Figure 6: The unnormalised posterior distribution of , , and of the LRJ1 model. The histograms are made with 90,5004 posterior samples of a cold chain. For each panel, the red curve shows the fit of Gaussian distribution to the unnormalised posterior density. The mode, mean (), standard deviation (), skewness () and kurtosis () are shown for each posterior distribution.

Considering the limitations of different noise models, we set up a rule for modeling RV noise and selecting signals in order to avoid as many false positives and negatives as possible. We call this rule “Goldilocks principle”. Specifically, we suggest combining the white noise model and the -dependent jitter with the moving average model in the following way to confirm detections. First, we apply the three criteria introduced in section 2.3 to confirm a signal detected by the model of -dependent jitter. Then the signal is further confirmed if it is also strong and unique (without local maxima exceeding the 10% threshold, see figure 1) in the posterior distribution of the moving average model. Finally, the signal is confirmed as a planet if it is not found to be strong in the posterior distributions of the white noise model (with zero eccentricity) for the activity indexes to avoid detecting activity-induced false positives that have a different phase in the RVs and activity indexes.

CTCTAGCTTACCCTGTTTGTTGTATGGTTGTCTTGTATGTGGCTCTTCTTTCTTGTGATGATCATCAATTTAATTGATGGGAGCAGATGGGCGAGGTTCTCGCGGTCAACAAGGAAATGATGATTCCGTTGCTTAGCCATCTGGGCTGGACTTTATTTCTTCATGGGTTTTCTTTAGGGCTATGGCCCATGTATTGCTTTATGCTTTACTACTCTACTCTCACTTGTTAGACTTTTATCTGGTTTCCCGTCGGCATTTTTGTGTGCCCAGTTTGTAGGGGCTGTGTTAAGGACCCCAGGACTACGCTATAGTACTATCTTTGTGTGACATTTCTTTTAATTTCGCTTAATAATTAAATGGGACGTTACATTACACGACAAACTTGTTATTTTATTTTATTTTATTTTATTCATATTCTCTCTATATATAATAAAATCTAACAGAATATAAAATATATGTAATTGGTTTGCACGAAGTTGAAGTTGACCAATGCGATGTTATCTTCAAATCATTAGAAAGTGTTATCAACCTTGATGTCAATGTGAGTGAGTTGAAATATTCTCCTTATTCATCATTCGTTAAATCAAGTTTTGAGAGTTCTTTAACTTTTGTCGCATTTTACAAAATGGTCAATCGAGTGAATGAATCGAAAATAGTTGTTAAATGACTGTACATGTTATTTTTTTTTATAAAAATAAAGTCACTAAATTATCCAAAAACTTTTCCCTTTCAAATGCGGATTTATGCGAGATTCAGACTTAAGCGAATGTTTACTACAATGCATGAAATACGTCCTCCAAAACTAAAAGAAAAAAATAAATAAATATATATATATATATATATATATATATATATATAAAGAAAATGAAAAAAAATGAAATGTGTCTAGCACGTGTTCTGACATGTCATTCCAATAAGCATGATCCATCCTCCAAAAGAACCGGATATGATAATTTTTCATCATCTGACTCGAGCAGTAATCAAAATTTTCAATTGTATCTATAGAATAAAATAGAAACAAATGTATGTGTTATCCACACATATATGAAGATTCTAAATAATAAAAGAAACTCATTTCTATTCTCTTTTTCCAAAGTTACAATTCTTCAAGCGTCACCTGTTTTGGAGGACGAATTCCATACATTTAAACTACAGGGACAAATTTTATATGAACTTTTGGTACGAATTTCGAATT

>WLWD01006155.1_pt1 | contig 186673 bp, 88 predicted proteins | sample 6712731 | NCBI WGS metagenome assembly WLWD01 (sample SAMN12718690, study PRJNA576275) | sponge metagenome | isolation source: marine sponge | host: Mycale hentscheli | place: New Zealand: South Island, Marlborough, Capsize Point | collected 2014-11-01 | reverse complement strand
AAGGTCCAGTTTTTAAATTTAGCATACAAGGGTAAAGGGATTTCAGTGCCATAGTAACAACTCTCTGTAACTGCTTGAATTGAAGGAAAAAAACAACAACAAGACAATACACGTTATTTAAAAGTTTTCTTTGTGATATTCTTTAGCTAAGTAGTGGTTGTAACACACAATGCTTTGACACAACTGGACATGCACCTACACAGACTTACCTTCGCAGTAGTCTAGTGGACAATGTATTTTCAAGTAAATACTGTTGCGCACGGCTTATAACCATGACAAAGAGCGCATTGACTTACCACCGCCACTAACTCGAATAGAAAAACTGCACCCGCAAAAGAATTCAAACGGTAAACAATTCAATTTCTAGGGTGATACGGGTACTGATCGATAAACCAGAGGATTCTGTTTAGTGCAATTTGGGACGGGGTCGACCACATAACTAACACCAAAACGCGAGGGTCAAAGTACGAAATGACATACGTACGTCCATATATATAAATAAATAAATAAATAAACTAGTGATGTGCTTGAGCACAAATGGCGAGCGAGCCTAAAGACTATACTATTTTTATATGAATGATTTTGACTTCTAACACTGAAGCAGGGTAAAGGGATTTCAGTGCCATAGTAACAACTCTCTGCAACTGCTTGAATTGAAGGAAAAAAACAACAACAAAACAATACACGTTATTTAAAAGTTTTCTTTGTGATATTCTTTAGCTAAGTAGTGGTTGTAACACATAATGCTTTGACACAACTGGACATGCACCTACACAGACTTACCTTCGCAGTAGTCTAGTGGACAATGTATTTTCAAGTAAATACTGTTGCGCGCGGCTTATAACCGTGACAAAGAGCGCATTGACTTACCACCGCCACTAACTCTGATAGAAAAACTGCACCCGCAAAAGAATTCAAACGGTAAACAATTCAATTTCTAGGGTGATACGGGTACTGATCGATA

6 Discussions and conclusions

This work aims at comparing various noise models and inference criteria for detecting weak signals in radial velocity data sets. We define different noise models and introduce estimators of Bayes factor to analyse artificial data sets. We find that the white noise model is better than red noise models in detecting true signals. However, the white noise model tends to interpret correlated noise as a signal, and thus detect false positives. On the contrary, the red noise models, particularly the Gaussian process, usually interprets the signal as noise, at least partially, leading to false negatives. This is also the reason why the Gaussian process model is not favored even by the Gaussian process generated data sets (see table 2). This challenges the view that a simultaneous modeling of noise and signal components in data would not result in overfitting or underfitting problems (e.g. Foreman-Mackey et al. 2015). The solution of the problem is not only to perform modeling in the Bayesian framework but also to properly model noise and signal according to a Goldilocks principle which could be obtained for each specific scientific question.

Comparing various Bayes factor estimators, we find that the BIC estimation of Bayes factor combined with a Bayes factor threshold of 150 can reject most false positives while other criteria either confirm more false positives or reject a large proportion of true detections. In addition, the truncated posterior mixture, harmonic mean and Deviance Information Criterion estimators do not converge properly. Meanwhile the Akaike Information Criterion and Chib’s estimators penalize the one planet models too little and too much, leading to false positives and negatives, respectively. Given that all estimators of Bayes factors have short-comings (Ford & Gregory, 2007), we adopt the BIC for practical reasons.